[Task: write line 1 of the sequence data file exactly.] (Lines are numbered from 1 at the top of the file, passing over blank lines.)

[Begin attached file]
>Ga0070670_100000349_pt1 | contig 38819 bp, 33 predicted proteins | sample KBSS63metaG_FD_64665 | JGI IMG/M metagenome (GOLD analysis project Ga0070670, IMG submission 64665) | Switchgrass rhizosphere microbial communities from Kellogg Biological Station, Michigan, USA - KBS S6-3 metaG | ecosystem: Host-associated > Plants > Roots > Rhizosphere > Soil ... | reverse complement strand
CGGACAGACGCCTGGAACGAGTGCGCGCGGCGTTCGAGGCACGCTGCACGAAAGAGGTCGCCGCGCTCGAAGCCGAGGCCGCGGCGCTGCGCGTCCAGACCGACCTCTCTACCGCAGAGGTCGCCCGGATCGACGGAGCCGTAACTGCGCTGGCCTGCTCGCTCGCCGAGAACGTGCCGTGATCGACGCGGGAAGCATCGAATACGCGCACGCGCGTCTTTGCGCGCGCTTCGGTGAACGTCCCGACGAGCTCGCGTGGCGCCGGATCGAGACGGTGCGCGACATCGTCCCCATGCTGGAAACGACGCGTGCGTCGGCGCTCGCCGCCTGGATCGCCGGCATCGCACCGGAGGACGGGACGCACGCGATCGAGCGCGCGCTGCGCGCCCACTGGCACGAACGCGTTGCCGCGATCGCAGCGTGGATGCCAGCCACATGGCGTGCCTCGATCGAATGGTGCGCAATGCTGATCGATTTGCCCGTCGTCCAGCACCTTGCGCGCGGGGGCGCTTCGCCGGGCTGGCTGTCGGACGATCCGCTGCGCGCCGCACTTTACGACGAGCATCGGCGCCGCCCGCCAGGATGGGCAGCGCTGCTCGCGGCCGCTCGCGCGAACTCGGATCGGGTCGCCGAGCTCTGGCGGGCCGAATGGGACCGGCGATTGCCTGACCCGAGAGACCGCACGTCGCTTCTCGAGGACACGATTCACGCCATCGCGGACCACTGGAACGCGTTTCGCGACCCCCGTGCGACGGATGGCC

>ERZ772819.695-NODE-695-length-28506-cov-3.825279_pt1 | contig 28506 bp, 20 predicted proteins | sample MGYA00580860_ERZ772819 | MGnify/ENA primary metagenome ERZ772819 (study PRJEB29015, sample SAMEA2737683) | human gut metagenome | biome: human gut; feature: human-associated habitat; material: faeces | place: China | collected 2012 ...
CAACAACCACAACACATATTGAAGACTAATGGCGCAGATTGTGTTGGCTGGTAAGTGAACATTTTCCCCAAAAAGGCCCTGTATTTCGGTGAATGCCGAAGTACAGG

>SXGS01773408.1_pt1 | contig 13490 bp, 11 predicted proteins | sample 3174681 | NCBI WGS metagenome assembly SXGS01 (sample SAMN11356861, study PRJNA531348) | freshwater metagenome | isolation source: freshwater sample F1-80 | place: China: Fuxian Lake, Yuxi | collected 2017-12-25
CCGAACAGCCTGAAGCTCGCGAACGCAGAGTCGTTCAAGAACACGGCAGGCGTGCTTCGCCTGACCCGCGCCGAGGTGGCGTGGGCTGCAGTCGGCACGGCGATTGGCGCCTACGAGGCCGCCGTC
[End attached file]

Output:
>Ga0070670_100000349_pt1 | contig 38819 bp, 33 predicted proteins | sample KBSS63metaG_FD_64665 | JGI IMG/M metagenome (GOLD analysis project Ga0070670, IMG submission 64665) | Switchgrass rhizosphere microbial communities from Kellogg Biological Station, Michigan, USA - KBS S6-3 metaG | ecosystem: Host-associated > Plants > Roots > Rhizosphere > Soil ... | reverse complement strand